Now, in order to complete this Shipping sub-process, we have to resolve what happens for those orders where we needed to order more inventory. At this level of detail, I might just use an arrow to return back to the “Check Inventory” step. While I might have to wait some period of time, ultimately the next thing I’m going to do is check inventory again, and hope that next time I get to the “Inventory in Stock?” diamond I can answer Yes and proceed to pack the order.
Yes, you can loop back through this process multiple times, and unless you call this out in the diagram (and/or supporting business rules) this loop could go on forever. (So, you probably wouldn’t really leave it like this.)
In addition to a Yes/No diamond, you might have a decision diamond that is not answered by a Yes or No. For example, maybe I handle the actual mailing of the package differently depending on the shipping method. If the customer selected priority shipping, I put the box in a stack to get picked up for the airport. If the customer selected regular shipping, I load it directly on the truck. And if they selected Pick Up, I give the box to the will call department. The resulting process might look something like this:
There are no rules regarding how many options can come out of the diamond, but just keep in mind that these should all be paths based on a single decision. If there is more than one question involved, consider breaking it out into multiple decision diamonds. For example:
Bonus: The Pill
One bonus shape to help you clearly define the beginning and end of a flow: You can use the Pill shape to represent the start and end points. Sometimes there may be multiple points in the flow where you would consider the process complete. Maybe not all of the steps are required all the time so you can represent when the process is considered finished. Using a Pill with the word End in it, lets you (and anyone reading the diagram) know that this is an acceptable end point. You always start with the Start Pill, and you must end on an End Pill. (Don’t leave any paths in limbo.)
Documenting the Diagrams
The cool thing about these basic shapes is you can use these on whiteboards when facilitating meetings and just draw them. (Or use a big sticky note to represent each rectangle and draw the arrows in between.) But when you want to include these diagrams in your documentation and save them for the future, you’re going to want to create them electronically. (Taking a picture with your cell phone is a great way to capture the results from your meeting, but that’s not what I mean by creating them electronically.)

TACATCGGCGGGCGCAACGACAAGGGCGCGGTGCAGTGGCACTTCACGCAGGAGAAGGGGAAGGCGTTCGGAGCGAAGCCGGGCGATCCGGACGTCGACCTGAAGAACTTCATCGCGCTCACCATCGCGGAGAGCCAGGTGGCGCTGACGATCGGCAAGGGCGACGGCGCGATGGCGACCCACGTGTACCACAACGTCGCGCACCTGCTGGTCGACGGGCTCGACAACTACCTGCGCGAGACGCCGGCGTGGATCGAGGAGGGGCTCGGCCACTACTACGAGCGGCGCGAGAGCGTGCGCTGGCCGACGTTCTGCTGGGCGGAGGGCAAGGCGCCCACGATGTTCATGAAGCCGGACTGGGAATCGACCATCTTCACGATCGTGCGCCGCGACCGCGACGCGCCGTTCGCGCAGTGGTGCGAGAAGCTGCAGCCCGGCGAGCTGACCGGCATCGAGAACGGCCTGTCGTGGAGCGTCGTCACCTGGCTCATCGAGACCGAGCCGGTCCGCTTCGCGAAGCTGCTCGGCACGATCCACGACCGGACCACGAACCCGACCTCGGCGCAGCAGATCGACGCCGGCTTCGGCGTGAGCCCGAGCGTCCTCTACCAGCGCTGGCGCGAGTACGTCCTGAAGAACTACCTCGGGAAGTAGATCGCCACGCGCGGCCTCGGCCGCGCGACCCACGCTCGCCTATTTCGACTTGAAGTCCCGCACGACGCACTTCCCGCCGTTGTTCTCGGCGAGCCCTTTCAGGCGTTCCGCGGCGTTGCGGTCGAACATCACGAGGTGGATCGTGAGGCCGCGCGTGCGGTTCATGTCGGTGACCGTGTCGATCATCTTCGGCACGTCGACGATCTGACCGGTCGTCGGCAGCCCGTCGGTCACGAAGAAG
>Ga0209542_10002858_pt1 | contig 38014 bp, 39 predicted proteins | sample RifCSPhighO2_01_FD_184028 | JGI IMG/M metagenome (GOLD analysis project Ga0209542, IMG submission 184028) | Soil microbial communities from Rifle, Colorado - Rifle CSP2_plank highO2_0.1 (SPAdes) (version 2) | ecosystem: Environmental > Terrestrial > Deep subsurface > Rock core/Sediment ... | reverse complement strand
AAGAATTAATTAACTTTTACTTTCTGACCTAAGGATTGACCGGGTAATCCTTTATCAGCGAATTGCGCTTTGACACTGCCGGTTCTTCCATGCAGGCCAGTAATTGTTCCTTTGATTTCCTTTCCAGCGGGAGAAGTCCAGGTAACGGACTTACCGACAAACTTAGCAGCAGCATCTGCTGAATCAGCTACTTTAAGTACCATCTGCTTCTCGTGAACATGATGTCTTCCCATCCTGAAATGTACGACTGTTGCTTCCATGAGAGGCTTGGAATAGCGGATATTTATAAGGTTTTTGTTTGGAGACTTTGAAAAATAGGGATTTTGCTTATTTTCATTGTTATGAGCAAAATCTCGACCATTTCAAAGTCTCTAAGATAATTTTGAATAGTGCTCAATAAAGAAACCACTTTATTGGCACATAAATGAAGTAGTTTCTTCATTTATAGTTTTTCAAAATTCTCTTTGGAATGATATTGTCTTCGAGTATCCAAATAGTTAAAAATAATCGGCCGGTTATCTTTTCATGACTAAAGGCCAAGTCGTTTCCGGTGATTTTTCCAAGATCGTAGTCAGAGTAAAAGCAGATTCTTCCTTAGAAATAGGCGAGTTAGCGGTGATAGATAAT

Most companies these days have the Microsoft Office suite of products, and if you have the right version, you usually have Microsoft Visio. Visio has become the de-facto tool for all sorts of diagrams and it has MANY shapes you can use for diagramming including all of the ones mentioned above. You are able to drag-and-drop the shapes right onto the page and connect them together with arrows. (So many tips to share for using Visio – which I’ll put together in future posts or a whitepaper.)
While definitely not desired, if you don’t even have Visio and just need to knock out a very basic diagram, (I cringe even suggesting this, but…) you can use the Drawing tools in Microsoft Word to draw out some rectangles and connect them with arrows. The diamonds might take a little work, and I surely don’t recommend this as a first option. (It shouldn’t be hard to convince your company to invest in Visio as a basic tool to be able to get your job done, so please go that route. You can even download a free trial version from Microsoft in a pinch.) But I did want to point this out in case you truly, absolutely don’t have any other option.
In future posts, I’ll continue to build upon these basics to give you more tips and techniques for using diagrams to help with your analysis work. It’s not only a great way to communicate information easily, it honestly helps you evaluate and analyze if you’re missing anything. When you diagram out any statement that says “If x, then do y”, this should be an indicator that you need a decision diamond to ask if you have x. If yes, do y; but what if the answer is no? Now you can follow up and get that missing piece of information.
What kinds of diagramming questions do you have that I can help you out with? How could you add diagramming to your analysis and documentation to help clarify the expected actions and behaviors?